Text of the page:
Left Behinds

The anti-andrewsullivan.com. Or, the Robin Hood (Maid Marian?) of bright pink Blogger blogs.

Friday, December 23, 2005

Brokeback Desert

But the explorers stopped in their tracks when the light of their kerosene lamp shined on the wall art in the most sacred chamber.

There, carved in stone, were the images of two men embracing.

Archaeologists were taken aback. It was extremely rare in ancient Egypt for an elite tomb to be shared by two men of apparently equal standing.

And it was most unusual for a couple of the same sex to be depicted locked in an embrace. In other scenes, they are also shown holding hands and nose-kissing, the favored form of kissing in ancient Egypt. What were scholars to make of their intimate relationship? Link

What indeed?

Over the years, the tomb's wall art has been subjected to learned analysis, inspiring considerable speculation. One interpretation is that the two men are brothers, probably identical twins, and this may be the earliest known depiction of twins. Another is that the men had a homosexual relationship, a more recent view that has gained support among gay advocates.

James Allen, an Egyptologist at the Metropolitan Museum of Art who is not involved in the research, called the twins hypothesis probable and the conjoined-twins idea "an interesting wrinkle." The least likely, he said, was the homosexual-relationship proposal.

Dr. Baines said, "The gay-couple idea is essentially derived from imposing modern preoccupations on ancient materials and not attending to the cultural context."

Well, maybe. But there aren’t a lot of male twins buried together either, are there? I mean, we’ve already heard it’s unusual for men to be buried together at all. Plus, we learn later in the article that

"We don't have a lot of information about how twins were viewed in ancient Egypt or how gay life was perceived," Dr. Allen said.

So why is the gay couple hypothesis unlikely?

This reminds me of the controversy surrounding the Boswell theory about same-sex marriages in premodern Europe, recently supported again by Alan Bray in The Friend. Initial reaction was strongly negative (at least as characterized in this review), but additional research seems to support the theory that, as the review puts it:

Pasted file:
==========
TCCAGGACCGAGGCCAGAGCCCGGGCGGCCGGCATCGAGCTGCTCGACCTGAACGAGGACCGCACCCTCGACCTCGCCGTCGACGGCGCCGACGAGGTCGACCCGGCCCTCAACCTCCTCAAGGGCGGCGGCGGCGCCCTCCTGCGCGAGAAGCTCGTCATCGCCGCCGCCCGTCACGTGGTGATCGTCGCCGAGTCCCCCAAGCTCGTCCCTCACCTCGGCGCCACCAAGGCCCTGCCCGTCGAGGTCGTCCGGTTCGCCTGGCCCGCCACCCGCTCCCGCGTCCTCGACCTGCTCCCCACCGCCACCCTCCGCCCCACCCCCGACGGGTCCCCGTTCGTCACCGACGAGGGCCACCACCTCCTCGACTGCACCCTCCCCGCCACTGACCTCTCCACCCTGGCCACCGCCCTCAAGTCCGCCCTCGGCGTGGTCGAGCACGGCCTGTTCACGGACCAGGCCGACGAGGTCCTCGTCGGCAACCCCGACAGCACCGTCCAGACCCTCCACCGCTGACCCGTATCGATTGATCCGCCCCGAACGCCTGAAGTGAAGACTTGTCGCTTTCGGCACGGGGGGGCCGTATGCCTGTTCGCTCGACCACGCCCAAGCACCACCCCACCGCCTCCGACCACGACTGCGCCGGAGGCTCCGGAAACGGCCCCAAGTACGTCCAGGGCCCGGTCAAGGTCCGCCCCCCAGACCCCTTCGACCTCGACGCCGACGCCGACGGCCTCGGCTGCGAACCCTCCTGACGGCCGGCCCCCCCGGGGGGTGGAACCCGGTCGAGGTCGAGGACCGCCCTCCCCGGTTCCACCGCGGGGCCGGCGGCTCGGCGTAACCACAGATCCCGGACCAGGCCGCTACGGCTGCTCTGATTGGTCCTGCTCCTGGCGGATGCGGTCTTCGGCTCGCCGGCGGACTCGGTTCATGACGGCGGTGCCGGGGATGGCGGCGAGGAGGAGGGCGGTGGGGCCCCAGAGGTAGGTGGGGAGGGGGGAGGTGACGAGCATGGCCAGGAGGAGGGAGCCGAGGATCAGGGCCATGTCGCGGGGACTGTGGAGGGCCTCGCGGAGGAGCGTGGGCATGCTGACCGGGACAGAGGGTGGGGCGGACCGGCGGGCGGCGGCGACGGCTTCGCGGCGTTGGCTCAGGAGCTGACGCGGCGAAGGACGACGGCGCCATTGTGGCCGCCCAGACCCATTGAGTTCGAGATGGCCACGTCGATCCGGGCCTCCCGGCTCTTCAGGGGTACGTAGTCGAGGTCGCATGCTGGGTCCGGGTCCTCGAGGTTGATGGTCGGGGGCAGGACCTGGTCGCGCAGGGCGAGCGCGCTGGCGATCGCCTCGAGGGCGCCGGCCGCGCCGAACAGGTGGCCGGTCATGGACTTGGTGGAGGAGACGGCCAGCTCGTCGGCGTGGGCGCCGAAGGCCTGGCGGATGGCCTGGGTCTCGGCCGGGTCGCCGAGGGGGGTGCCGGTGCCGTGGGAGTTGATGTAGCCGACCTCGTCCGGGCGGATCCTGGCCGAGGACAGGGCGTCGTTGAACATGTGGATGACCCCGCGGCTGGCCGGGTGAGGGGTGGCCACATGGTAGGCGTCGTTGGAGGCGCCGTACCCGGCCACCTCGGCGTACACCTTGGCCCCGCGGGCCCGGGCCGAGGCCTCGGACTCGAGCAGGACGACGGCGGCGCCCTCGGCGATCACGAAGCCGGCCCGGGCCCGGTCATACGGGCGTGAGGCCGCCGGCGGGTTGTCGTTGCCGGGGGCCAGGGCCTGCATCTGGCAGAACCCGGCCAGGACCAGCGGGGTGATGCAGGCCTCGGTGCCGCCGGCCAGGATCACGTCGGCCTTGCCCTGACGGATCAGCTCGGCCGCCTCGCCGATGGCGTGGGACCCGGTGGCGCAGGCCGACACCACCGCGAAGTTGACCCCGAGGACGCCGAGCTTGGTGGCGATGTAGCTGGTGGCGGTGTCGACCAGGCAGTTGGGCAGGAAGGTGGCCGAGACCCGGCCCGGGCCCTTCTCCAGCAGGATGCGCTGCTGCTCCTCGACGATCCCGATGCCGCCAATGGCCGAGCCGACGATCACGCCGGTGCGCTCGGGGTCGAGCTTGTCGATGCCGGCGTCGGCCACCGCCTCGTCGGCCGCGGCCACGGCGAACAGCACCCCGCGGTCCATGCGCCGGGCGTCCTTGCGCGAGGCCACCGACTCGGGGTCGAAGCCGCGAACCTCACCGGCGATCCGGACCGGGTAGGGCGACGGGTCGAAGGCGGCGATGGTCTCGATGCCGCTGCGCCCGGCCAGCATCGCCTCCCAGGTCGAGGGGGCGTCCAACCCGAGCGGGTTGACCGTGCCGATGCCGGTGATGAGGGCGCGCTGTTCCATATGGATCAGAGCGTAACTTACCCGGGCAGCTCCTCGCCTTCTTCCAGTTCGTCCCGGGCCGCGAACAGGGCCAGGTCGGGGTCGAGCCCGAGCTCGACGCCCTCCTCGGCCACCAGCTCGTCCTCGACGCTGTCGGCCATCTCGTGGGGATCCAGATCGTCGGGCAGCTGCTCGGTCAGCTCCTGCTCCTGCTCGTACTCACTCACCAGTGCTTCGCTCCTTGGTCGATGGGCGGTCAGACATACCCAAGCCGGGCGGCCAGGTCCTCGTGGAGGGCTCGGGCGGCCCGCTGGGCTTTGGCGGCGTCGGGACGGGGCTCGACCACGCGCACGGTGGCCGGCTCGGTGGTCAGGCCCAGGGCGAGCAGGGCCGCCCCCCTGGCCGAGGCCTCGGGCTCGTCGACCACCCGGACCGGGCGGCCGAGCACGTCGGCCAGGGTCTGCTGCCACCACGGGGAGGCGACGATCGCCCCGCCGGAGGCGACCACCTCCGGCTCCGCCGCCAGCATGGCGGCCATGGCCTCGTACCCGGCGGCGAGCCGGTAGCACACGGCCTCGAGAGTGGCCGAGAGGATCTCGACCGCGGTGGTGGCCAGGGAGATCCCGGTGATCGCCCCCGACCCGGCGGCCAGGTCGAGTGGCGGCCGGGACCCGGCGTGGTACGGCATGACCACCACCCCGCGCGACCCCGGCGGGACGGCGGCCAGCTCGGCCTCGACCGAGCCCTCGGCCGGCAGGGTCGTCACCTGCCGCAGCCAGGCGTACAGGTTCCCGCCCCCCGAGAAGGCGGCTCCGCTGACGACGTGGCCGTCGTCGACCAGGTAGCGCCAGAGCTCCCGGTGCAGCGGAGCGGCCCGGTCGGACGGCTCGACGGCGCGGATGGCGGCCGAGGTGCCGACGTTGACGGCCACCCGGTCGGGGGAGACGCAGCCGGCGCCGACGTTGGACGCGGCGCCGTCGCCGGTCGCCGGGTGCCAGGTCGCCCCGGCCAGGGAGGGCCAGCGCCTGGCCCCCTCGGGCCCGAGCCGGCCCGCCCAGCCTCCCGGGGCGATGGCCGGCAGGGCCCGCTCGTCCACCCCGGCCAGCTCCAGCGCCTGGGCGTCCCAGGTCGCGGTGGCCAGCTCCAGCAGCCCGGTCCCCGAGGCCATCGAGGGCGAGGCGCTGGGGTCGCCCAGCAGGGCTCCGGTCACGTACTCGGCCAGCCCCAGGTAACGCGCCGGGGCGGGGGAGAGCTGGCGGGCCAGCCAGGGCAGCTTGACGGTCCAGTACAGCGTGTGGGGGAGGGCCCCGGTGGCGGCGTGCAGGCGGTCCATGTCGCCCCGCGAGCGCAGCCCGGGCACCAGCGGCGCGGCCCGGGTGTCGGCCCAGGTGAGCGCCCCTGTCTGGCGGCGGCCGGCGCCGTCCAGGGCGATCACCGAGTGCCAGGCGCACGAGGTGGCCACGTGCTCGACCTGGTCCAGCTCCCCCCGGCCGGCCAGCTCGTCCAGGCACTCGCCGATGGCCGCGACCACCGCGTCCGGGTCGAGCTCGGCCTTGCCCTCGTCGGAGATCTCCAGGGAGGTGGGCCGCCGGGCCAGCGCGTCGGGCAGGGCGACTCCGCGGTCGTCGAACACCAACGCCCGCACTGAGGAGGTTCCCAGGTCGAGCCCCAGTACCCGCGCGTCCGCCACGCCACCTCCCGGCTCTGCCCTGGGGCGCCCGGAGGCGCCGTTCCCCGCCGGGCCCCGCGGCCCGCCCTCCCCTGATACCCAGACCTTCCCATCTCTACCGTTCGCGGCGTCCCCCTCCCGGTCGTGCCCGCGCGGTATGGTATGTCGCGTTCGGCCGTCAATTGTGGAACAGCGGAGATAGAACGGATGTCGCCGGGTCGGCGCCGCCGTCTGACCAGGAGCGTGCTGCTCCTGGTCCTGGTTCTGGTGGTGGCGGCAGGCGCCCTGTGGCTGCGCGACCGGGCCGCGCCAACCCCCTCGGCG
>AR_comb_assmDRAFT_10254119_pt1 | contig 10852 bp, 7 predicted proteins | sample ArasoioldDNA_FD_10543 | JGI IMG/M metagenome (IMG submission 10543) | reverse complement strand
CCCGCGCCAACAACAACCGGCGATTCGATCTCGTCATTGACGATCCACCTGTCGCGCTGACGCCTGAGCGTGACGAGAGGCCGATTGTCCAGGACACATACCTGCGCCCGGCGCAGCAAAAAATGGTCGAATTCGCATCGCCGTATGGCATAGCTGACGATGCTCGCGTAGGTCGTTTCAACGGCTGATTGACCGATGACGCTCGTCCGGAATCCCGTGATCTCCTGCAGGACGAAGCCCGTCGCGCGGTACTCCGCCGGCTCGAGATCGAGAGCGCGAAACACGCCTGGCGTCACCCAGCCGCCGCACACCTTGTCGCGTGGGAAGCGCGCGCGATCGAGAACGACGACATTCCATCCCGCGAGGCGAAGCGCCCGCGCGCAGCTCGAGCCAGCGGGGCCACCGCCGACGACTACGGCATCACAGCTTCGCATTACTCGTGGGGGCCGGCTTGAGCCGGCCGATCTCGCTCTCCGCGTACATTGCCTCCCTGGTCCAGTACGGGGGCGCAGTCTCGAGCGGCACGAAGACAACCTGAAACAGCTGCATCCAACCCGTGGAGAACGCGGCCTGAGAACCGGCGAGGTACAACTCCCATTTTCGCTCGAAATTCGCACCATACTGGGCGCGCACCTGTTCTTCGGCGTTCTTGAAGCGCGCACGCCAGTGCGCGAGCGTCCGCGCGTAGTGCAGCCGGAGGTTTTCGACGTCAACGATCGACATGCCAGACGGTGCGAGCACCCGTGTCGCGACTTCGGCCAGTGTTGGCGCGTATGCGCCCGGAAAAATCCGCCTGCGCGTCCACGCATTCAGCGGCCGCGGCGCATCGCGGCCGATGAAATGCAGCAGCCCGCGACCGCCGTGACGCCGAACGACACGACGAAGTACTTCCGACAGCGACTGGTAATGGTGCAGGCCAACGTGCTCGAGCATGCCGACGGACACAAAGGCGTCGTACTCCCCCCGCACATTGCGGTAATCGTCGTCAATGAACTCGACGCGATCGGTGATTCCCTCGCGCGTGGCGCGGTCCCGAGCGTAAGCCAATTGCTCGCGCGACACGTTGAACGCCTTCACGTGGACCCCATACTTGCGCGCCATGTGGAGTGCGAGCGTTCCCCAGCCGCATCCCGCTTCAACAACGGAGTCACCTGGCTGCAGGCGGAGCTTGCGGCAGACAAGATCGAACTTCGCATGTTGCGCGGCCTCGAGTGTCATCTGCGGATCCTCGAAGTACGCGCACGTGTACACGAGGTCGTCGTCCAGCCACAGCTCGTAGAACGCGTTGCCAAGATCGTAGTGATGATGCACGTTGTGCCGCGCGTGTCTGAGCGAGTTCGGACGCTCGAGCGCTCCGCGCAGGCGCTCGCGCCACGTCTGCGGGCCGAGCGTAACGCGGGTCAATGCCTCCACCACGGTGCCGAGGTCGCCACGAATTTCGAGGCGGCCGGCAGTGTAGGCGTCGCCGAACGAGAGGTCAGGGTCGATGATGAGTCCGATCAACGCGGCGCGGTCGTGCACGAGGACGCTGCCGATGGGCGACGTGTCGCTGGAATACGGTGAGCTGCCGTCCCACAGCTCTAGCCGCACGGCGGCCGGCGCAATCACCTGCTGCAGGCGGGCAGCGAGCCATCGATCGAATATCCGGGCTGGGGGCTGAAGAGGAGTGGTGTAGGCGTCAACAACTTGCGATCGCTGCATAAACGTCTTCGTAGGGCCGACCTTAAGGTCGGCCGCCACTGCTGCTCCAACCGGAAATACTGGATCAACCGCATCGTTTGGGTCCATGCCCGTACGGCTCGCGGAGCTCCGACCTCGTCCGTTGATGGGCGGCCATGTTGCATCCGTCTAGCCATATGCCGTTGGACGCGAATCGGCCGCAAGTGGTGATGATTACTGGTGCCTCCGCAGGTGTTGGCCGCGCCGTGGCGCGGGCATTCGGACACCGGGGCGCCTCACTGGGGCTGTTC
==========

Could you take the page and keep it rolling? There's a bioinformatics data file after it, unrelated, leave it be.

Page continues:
For a very long period, formal amatory unions, conjugal, elective and indissoluble, between two members of the same sex were made in Europe, publicly recognised and consecrated in churches through Christian ritual.


Look, I don’t much care if these Egyptians were gay, twins, conjoined twins, or just one schizophrenic guy. But it sure doesn’t seem like “gay advocates” are the ones slanting their historical assessments based on today’s prejudices.

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  • At 4:35 PM, Blogger Solomon Grundy said…

    Oh, interesting. I am always really careful about jumping to conclusions about gays in history, because (as Foucault taught us) homosexuality as an identity is a 19th century European invention and prior to that there were just a huge variety of practices that fell all over the spectrum of same-sex lovin.

    For instance, Doris Kearns Goodwin was saying on Charlie Rose this week that the Lincoln gay hypothesis was based on misinterpreting the flowery letters he wrote his best friend, which were in fact completely common between non-sexually-linked male friends in that period. The conventions of that era were just totally different.

    And it gets more complicated when you jump across the world to Egypt, which I know next to nothing about. All I do know is that contemporary straight Arab men tend to be much more physically demonstrative of their affection than American men. Although I also remember a friend telling me that male romantic relatonships are part of their historical tradition and only stigmatized relatively recently, historically speaking.